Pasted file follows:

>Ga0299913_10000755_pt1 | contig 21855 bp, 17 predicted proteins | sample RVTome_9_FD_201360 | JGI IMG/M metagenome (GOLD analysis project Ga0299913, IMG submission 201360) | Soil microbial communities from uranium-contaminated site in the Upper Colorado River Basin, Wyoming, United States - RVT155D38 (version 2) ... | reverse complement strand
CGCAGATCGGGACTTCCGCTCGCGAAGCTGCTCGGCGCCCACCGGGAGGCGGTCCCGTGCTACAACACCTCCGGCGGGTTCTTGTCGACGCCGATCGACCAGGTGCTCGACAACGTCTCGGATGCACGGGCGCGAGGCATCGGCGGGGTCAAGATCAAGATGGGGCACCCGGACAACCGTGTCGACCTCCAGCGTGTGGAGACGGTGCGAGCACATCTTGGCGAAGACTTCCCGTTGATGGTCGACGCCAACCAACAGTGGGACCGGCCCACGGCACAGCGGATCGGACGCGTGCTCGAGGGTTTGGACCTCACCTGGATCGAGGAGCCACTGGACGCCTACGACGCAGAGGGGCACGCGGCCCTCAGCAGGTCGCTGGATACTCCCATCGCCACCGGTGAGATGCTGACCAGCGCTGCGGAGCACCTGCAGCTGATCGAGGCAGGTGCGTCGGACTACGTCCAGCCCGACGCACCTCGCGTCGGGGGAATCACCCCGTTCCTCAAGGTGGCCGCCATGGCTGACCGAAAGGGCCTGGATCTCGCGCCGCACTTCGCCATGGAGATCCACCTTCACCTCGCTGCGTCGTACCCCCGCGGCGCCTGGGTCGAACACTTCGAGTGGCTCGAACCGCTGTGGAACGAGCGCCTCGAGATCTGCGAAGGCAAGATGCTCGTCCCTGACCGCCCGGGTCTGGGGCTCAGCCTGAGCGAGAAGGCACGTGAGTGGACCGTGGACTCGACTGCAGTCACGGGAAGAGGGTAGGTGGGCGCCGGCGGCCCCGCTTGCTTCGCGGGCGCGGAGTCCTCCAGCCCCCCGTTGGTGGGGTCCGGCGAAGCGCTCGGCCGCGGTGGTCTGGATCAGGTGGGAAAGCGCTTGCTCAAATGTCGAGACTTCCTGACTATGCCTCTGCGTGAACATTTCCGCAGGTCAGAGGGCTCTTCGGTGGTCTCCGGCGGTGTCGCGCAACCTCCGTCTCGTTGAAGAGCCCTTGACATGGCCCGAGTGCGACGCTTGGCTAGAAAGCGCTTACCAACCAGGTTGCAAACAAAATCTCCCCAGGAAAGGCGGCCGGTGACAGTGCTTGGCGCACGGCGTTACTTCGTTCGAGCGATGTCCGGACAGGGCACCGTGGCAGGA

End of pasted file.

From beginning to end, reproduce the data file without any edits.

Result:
>Ga0299913_10000755_pt1 | contig 21855 bp, 17 predicted proteins | sample RVTome_9_FD_201360 | JGI IMG/M metagenome (GOLD analysis project Ga0299913, IMG submission 201360) | Soil microbial communities from uranium-contaminated site in the Upper Colorado River Basin, Wyoming, United States - RVT155D38 (version 2) ... | reverse complement strand
CGCAGATCGGGACTTCCGCTCGCGAAGCTGCTCGGCGCCCACCGGGAGGCGGTCCCGTGCTACAACACCTCCGGCGGGTTCTTGTCGACGCCGATCGACCAGGTGCTCGACAACGTCTCGGATGCACGGGCGCGAGGCATCGGCGGGGTCAAGATCAAGATGGGGCACCCGGACAACCGTGTCGACCTCCAGCGTGTGGAGACGGTGCGAGCACATCTTGGCGAAGACTTCCCGTTGATGGTCGACGCCAACCAACAGTGGGACCGGCCCACGGCACAGCGGATCGGACGCGTGCTCGAGGGTTTGGACCTCACCTGGATCGAGGAGCCACTGGACGCCTACGACGCAGAGGGGCACGCGGCCCTCAGCAGGTCGCTGGATACTCCCATCGCCACCGGTGAGATGCTGACCAGCGCTGCGGAGCACCTGCAGCTGATCGAGGCAGGTGCGTCGGACTACGTCCAGCCCGACGCACCTCGCGTCGGGGGAATCACCCCGTTCCTCAAGGTGGCCGCCATGGCTGACCGAAAGGGCCTGGATCTCGCGCCGCACTTCGCCATGGAGATCCACCTTCACCTCGCTGCGTCGTACCCCCGCGGCGCCTGGGTCGAACACTTCGAGTGGCTCGAACCGCTGTGGAACGAGCGCCTCGAGATCTGCGAAGGCAAGATGCTCGTCCCTGACCGCCCGGGTCTGGGGCTCAGCCTGAGCGAGAAGGCACGTGAGTGGACCGTGGACTCGACTGCAGTCACGGGAAGAGGGTAGGTGGGCGCCGGCGGCCCCGCTTGCTTCGCGGGCGCGGAGTCCTCCAGCCCCCCGTTGGTGGGGTCCGGCGAAGCGCTCGGCCGCGGTGGTCTGGATCAGGTGGGAAAGCGCTTGCTCAAATGTCGAGACTTCCTGACTATGCCTCTGCGTGAACATTTCCGCAGGTCAGAGGGCTCTTCGGTGGTCTCCGGCGGTGTCGCGCAACCTCCGTCTCGTTGAAGAGCCCTTGACATGGCCCGAGTGCGACGCTTGGCTAGAAAGCGCTTACCAACCAGGTTGCAAACAAAATCTCCCCAGGAAAGGCGGCCGGTGACAGTGCTTGGCGCACGGCGTTACTTCGTTCGAGCGATGTCCGGACAGGGCACCGTGGCAGGA